NFL Executive of the Year - Repeat winner
Pioli reluctantly ends up in spotlight again
By Vic Carucci
National Editor, NFL.com
KAPALUA, Hawaii (March 22, 2005) -- Scott Pioli might never find comfort in being at the center of attention, but he certainly is getting plenty of practice at it.
I welcome the day we start winning awards like this in Dallas!
For the second successive year, the New England Patriots' vice president of player personnel was honored by his peers as the Sporting News' George Young NFL Executive of the Year.
Once again, Pioli seemed almost apologetic as he accepted the award during the annual AFC coaches' breakfast at the league meetings here.
He understands as well as, if not better than, anyone that the Patriots' dynasty is the result of a total team effort -- that the foundation of their success is based on individuals putting aside their own interests for the overall good of the team. That Pioli, 39, has been recognized as the league's top executive for the past two years -- making him only the third back-to-back winner along with Bill Polian and Bobby Beathard -- goes hand-in-hand with the Patriots' winning the past two Super Bowls and three of the past four. And Pioli is the first to acknowledge he is only one of many contributors to the Pats' remarkable achievement.
"It's flattering in a sense, but it's not what's behind what I do," Pioli said of the honor. "The reason I'm in this is because of football, because of trying to win championships. And this is just a byproduct of the team success and what the players do and what the coaches do.
"This is a collaborative effort. I just happen to be the person that's (recognized)."
Modesty aside, Pioli and coach Bill Belichick have set the league standard for figuring out how to build and maintain an elite team when the forces of free agency and the salary cap are supposed to make prolonged dominance nearly impossible. They have a knack for identifying productive players whose salaries keep the overall payroll comfortably under the cap because they are young or veterans whose careers have yet to blossom. They also know when to cut strings with players whose salaries (or egos) no longer make them a good fit.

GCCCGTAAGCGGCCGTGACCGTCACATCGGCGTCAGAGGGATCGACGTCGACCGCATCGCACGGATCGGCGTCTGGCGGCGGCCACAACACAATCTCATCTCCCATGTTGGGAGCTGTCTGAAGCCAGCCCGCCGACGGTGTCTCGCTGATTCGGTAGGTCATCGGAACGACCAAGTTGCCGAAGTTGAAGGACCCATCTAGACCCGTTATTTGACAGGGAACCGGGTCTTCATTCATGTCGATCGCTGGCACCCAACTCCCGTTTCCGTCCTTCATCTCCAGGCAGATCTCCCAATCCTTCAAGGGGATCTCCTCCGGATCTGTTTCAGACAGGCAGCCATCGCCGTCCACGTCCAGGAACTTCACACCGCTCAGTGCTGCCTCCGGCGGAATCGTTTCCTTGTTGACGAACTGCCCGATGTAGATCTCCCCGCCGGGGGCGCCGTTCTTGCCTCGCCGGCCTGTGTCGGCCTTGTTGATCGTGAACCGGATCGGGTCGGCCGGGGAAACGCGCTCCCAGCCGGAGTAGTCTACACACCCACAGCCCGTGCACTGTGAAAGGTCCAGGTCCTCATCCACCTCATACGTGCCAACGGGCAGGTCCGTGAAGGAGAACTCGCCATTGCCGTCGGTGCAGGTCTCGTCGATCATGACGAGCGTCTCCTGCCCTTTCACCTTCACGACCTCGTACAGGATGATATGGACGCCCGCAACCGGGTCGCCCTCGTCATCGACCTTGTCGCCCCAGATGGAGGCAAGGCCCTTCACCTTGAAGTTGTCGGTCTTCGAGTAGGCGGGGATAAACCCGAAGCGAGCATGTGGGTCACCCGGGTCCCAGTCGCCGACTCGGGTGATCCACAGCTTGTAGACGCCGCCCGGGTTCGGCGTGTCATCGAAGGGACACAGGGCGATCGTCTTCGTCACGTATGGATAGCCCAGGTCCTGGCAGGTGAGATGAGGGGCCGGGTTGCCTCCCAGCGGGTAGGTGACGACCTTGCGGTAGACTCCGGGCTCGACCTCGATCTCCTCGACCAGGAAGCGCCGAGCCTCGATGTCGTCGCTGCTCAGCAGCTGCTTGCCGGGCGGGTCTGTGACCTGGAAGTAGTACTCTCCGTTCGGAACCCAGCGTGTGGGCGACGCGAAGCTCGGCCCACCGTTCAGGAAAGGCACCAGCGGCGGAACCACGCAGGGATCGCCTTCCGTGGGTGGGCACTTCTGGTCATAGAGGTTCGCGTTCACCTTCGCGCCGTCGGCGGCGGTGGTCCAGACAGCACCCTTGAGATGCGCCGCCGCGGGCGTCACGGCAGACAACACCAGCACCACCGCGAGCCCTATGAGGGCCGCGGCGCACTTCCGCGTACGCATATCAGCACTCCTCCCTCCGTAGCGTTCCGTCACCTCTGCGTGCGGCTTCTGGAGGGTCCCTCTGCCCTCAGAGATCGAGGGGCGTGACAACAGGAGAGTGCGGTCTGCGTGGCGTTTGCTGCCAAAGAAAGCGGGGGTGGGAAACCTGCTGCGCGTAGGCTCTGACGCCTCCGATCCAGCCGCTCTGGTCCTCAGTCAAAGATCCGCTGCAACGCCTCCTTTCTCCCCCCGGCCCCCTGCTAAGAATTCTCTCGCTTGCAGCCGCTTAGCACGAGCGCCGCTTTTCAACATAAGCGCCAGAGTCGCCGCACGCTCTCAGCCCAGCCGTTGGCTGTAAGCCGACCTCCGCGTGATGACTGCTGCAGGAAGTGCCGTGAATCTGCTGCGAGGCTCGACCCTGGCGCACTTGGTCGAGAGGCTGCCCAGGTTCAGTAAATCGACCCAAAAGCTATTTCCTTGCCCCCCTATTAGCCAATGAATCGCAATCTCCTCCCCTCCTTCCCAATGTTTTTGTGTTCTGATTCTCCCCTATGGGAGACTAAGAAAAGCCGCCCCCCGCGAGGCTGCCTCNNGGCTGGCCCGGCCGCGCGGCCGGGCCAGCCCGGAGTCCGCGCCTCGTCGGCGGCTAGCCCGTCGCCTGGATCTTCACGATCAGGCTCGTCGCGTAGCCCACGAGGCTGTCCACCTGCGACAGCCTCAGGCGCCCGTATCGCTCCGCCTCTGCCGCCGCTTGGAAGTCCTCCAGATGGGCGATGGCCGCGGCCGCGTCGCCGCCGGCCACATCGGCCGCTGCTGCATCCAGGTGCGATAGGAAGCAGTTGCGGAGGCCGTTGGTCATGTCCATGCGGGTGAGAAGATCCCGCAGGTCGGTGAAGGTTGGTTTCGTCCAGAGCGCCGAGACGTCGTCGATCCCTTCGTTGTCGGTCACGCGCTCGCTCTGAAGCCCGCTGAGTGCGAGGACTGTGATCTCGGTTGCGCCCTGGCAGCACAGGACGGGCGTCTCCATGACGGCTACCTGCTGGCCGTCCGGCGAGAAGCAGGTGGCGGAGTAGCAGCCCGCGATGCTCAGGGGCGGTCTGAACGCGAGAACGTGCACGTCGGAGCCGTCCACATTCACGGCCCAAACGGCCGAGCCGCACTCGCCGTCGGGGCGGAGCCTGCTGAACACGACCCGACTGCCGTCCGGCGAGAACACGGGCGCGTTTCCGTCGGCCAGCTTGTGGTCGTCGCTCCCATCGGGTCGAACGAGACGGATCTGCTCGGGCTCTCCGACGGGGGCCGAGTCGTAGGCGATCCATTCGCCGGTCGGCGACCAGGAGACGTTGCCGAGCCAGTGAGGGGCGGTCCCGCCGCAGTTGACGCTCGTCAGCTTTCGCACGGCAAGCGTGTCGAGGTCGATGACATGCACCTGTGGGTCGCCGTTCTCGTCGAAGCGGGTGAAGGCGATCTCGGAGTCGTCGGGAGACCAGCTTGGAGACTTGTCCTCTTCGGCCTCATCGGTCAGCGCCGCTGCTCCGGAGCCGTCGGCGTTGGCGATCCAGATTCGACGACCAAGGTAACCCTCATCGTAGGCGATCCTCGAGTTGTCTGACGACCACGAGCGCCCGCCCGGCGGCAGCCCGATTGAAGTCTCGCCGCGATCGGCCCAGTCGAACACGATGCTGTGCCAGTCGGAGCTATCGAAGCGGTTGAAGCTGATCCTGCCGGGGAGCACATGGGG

Other NFL teams have tried to duplicate the Patriots' model, although it does not always work as well elsewhere.
"It's a model, but it's a model that's right for us," Pioli said. "It doesn't mean it's the right way for other people to do business. People have to do business that suits the personalities of the leadership group. This is what's right for us.
"At the core of where we are is the fact that our leadership group doesn't believe in egos. We don't believe in being out and front and center. We've surrounded ourselves with a group of players who are similar to us personality-wise, who are more selfless than selfish. No one from the top down -- whether it's the head coach, the assistant coaches, myself, the people in the personnel department, the trainers ... no one cares about who's getting credit.
"Everything that everyone does is geared toward winning games, not things like this (the award)."
So far, Pioli has resisted the opportunity to join another team as a general manager and receive what likely would be a substantial increase in pay and power. He is more than happy to be a part of the Patriots' continued success.
"We've got something pretty special going on (in New England)," Pioli said. "I've been fortunate to be part of a couple of different organizations where we've built success, and the challenge that's in front of us here, which is very unique, is the challenge of sustaining success.
"I'm working with one of my best friends in life (Belichick) and a group of people that I'm close with. It's a tremendous situation right now. People keep referring to this 'other challenge,' but what about the challenge right in front of me?"